Each year, Horizon House residents, their families, staff, community members, and local businesses make up the generous team that funds Partners in Caring, our annual giving program that enhances the entire Horizon House community. Partners in Caring raises money for three funds:
- Residents Assistance Fund
- Quality of Resident Life Fund
- Employee Education Fund
The Residents Assistance Fund has been providing confidential aid to residents who, through no fault of their own, have outlived their assets. Thanks to this fund, valued members of our community will always have a home at Horizon House. Below is a testimonial from the daughter of now-deceased Horizon House resident Jane Adkison, who greatly benefited from the Residents Assistance Fund.
The Life of Jane Adkison
Horizon House resident Jane Adkison moved to Horizon House in 1996. She was born in Fairmont, Minnesota and moved to the Seattle area in 1933, after her father died and her mother had to move them in with her sisters in Anacortes.
Jane attended Cornish School of the Arts, but even though she was a superb pianist, she didn’t like it; she didn’t want to concertize or to teach and that seemed to be what those studies were geared toward. She became instead a medical secretary and worked for years on First Hill.
She married her husband in 1956. In 1957, they moved to the hinterlands of far-off Edmonds, and they adopted a daughter, Jane Sorenson, in 1959. Jane and [husband] divorced in 1983, and Jane and their daughter moved to an apartment, and then, when that building converted to condominiums, she moved again.
She developed macular degeneration and decided she needed to give up her car. Desiring to maintain what independence she could, she decided then to move to a “retirement place.” And she chose Horizon House for two key reasons:
- She could stay as independent as possible for as long as possible because so many resources were within walking distance, and so many resources were provided right here
- She was told, “You will never be asked to leave because you don’t have money to pay.”
Jane came of age in the Depression. She lost her father at 16, and her family had to auction off a lot of their belongings to make the trip out west. What led to the rupture of her marriage was the reality that her husband had liquidated their retirement savings to spend on his “friend.” Jane knew what it was to worry about money. And Horizon House, by virtue of its Residents’ Assistance Fund, meant that even if she beat the odds (by age 80, she had had cancer twice and beaten it twice), even if she lived a long time, she would not burden her daughter with the cost of her care. She might not be physically independent any longer, but she could be financially independent, not relying on any one other person.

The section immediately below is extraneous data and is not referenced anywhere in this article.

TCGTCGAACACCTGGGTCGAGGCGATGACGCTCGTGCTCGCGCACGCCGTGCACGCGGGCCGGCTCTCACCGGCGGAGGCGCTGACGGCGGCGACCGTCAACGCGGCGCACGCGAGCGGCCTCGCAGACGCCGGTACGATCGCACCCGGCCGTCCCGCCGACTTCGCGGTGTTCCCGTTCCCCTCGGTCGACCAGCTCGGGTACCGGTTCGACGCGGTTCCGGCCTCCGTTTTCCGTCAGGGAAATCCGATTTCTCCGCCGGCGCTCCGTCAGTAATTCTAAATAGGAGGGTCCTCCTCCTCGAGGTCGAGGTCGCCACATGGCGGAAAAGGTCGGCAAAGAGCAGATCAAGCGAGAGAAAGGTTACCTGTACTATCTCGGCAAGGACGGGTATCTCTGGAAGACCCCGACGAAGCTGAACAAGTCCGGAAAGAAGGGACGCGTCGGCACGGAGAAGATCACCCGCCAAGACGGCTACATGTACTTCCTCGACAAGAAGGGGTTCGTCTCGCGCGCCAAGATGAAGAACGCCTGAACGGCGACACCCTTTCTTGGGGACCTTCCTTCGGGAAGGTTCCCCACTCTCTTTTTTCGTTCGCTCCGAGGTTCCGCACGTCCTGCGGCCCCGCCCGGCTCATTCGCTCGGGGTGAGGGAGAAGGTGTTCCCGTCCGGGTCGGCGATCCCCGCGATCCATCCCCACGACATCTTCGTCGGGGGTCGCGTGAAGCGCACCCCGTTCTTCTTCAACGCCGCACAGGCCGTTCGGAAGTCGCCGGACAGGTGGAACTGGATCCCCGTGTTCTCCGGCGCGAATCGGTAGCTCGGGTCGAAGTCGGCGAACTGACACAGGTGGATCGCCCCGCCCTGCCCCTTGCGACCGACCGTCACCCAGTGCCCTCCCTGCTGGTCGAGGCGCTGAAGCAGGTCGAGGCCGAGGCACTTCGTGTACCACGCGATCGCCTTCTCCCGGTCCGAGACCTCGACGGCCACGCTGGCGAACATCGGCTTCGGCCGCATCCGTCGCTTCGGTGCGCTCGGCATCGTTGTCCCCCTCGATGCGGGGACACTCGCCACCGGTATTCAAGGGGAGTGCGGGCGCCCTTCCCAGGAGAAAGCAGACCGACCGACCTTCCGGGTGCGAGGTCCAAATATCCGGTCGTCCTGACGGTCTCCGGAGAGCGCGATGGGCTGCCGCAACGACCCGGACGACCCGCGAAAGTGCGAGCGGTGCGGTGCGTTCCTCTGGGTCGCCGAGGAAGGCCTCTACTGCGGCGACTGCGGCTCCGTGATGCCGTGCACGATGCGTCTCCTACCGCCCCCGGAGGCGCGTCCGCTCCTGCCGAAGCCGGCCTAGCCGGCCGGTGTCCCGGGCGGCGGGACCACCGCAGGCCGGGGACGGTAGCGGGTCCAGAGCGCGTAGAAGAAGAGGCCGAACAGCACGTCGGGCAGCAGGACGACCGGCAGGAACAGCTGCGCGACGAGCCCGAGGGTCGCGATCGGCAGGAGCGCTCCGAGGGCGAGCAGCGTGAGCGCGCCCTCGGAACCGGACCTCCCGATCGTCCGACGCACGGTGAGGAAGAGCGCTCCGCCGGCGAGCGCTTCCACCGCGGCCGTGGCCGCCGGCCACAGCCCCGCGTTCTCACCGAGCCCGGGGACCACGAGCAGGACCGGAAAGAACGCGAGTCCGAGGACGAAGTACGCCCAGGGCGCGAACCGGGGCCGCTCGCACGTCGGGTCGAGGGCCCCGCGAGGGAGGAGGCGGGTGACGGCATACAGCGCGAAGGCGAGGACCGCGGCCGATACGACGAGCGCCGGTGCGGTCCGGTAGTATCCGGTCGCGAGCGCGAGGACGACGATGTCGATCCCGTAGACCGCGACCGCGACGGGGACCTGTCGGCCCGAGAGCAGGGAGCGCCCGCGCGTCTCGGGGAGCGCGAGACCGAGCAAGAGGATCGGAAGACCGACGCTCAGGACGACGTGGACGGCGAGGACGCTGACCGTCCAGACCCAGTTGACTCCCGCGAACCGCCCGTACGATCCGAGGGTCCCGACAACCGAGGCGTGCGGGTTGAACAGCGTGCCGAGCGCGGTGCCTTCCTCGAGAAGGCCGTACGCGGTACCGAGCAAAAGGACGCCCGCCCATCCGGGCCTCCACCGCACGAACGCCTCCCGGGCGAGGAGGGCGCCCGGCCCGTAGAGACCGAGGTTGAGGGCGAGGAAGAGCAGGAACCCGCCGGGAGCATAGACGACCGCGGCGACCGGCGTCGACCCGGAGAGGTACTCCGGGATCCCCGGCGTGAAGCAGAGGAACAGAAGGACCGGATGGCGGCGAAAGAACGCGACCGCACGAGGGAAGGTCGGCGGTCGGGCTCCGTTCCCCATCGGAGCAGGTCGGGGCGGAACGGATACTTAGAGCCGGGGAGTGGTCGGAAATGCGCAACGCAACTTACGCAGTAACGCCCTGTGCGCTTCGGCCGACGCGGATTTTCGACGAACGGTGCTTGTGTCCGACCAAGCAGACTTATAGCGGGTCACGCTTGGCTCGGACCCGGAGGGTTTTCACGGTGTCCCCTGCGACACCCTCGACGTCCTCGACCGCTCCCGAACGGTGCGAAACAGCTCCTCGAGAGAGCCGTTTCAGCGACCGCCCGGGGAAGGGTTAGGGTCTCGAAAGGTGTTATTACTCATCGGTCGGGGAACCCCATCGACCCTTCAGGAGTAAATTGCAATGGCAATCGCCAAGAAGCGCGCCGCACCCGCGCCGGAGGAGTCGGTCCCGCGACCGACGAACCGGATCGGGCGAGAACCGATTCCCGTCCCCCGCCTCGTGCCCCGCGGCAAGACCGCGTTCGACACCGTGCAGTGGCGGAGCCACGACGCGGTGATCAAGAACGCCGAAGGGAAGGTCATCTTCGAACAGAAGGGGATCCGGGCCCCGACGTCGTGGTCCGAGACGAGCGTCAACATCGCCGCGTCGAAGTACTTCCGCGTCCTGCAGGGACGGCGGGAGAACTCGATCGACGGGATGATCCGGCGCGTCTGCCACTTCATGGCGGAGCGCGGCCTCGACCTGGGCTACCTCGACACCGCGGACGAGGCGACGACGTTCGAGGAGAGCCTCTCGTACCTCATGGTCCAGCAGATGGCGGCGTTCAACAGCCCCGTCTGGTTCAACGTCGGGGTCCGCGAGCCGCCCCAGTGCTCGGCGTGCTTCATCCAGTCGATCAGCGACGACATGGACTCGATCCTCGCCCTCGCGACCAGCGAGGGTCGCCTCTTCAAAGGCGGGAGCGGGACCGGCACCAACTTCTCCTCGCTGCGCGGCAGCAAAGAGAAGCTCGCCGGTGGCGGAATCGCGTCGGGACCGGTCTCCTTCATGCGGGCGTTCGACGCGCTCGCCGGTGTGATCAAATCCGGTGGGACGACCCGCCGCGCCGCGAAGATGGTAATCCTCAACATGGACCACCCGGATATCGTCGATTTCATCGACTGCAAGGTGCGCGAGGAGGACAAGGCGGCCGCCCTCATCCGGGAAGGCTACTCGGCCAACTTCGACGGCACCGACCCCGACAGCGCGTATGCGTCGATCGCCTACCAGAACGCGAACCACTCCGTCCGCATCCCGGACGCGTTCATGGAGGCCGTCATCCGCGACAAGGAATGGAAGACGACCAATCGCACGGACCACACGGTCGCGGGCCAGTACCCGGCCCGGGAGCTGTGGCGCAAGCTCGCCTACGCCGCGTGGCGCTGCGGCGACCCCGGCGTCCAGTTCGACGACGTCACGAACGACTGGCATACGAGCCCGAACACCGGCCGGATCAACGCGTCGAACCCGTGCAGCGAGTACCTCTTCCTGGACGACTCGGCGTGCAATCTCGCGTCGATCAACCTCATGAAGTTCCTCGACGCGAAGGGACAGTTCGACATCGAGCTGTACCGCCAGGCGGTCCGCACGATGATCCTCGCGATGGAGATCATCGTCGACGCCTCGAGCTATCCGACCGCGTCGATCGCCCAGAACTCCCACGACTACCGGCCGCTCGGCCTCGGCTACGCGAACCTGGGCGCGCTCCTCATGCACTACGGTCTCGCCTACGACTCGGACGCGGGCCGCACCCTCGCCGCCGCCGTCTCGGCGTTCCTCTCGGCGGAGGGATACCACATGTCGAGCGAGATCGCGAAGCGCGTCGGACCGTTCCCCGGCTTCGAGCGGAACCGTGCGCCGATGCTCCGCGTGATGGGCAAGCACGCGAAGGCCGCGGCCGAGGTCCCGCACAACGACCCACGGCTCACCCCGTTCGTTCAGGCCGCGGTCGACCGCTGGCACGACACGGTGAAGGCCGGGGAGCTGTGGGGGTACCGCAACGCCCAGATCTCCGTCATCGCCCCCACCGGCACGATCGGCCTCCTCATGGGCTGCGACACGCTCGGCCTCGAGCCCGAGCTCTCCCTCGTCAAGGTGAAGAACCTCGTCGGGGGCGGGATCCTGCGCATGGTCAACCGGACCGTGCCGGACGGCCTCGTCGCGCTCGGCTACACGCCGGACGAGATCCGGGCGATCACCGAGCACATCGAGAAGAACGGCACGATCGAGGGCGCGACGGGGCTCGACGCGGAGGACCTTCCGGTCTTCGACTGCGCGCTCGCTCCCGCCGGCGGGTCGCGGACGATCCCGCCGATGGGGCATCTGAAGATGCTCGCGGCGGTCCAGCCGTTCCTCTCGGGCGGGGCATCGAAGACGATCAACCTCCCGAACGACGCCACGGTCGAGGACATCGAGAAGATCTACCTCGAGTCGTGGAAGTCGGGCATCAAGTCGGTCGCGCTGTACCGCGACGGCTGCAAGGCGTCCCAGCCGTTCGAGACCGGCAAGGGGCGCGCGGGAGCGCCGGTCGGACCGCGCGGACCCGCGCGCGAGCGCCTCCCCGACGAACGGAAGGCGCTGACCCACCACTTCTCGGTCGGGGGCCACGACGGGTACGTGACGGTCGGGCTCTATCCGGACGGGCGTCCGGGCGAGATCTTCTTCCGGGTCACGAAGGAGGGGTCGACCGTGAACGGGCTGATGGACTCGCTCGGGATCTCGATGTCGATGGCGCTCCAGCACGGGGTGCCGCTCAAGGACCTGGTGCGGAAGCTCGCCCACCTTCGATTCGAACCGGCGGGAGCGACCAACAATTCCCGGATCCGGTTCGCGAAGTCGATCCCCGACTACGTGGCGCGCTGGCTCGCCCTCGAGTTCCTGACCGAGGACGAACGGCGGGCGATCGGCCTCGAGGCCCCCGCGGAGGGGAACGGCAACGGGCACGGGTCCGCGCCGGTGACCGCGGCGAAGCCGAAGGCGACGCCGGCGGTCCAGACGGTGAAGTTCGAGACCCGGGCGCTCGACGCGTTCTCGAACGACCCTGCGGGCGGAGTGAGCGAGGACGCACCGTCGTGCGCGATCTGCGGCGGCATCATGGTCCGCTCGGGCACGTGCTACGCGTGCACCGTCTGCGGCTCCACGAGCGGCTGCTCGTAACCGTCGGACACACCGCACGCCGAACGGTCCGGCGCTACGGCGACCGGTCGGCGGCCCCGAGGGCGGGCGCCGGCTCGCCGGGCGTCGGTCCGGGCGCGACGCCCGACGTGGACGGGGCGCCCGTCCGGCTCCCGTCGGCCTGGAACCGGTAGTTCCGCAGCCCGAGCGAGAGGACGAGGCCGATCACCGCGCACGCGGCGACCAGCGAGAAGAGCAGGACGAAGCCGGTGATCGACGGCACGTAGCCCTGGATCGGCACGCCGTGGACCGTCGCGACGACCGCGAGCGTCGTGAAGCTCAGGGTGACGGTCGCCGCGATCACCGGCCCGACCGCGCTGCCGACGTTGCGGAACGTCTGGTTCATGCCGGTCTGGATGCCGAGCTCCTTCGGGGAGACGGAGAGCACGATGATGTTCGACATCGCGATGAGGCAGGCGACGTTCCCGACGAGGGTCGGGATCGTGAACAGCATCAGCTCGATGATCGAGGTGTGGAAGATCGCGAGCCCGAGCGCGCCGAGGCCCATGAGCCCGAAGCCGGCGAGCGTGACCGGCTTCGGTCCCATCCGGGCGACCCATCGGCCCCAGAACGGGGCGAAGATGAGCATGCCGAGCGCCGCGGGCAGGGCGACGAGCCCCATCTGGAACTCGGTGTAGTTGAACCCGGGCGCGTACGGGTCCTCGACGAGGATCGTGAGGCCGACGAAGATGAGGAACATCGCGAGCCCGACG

That meant a lot to her, and it meant a lot to her daughter, as her only child.
“I had no option before me if she had needed to move from Horizon House. I would have had to quit my work and the two of us would have had to subsist on her Social Security. Both of our health would have suffered, to put it mildly,” said her daughter, Jane Sorenson. “I could never have given her the excellent and tender care she received here, because no person, no matter how loving or how skilled, can care for a person with advanced dementia without losing their ability to function themselves.”
But the great staff here meant Jane’s daughter could relax, knowing that she was well-cared for. And what made that all possible was the Residents’ Assistance Fund.
To learn more about Horizon House’s Partners In-House giving, please visit our Giving Creatively page.
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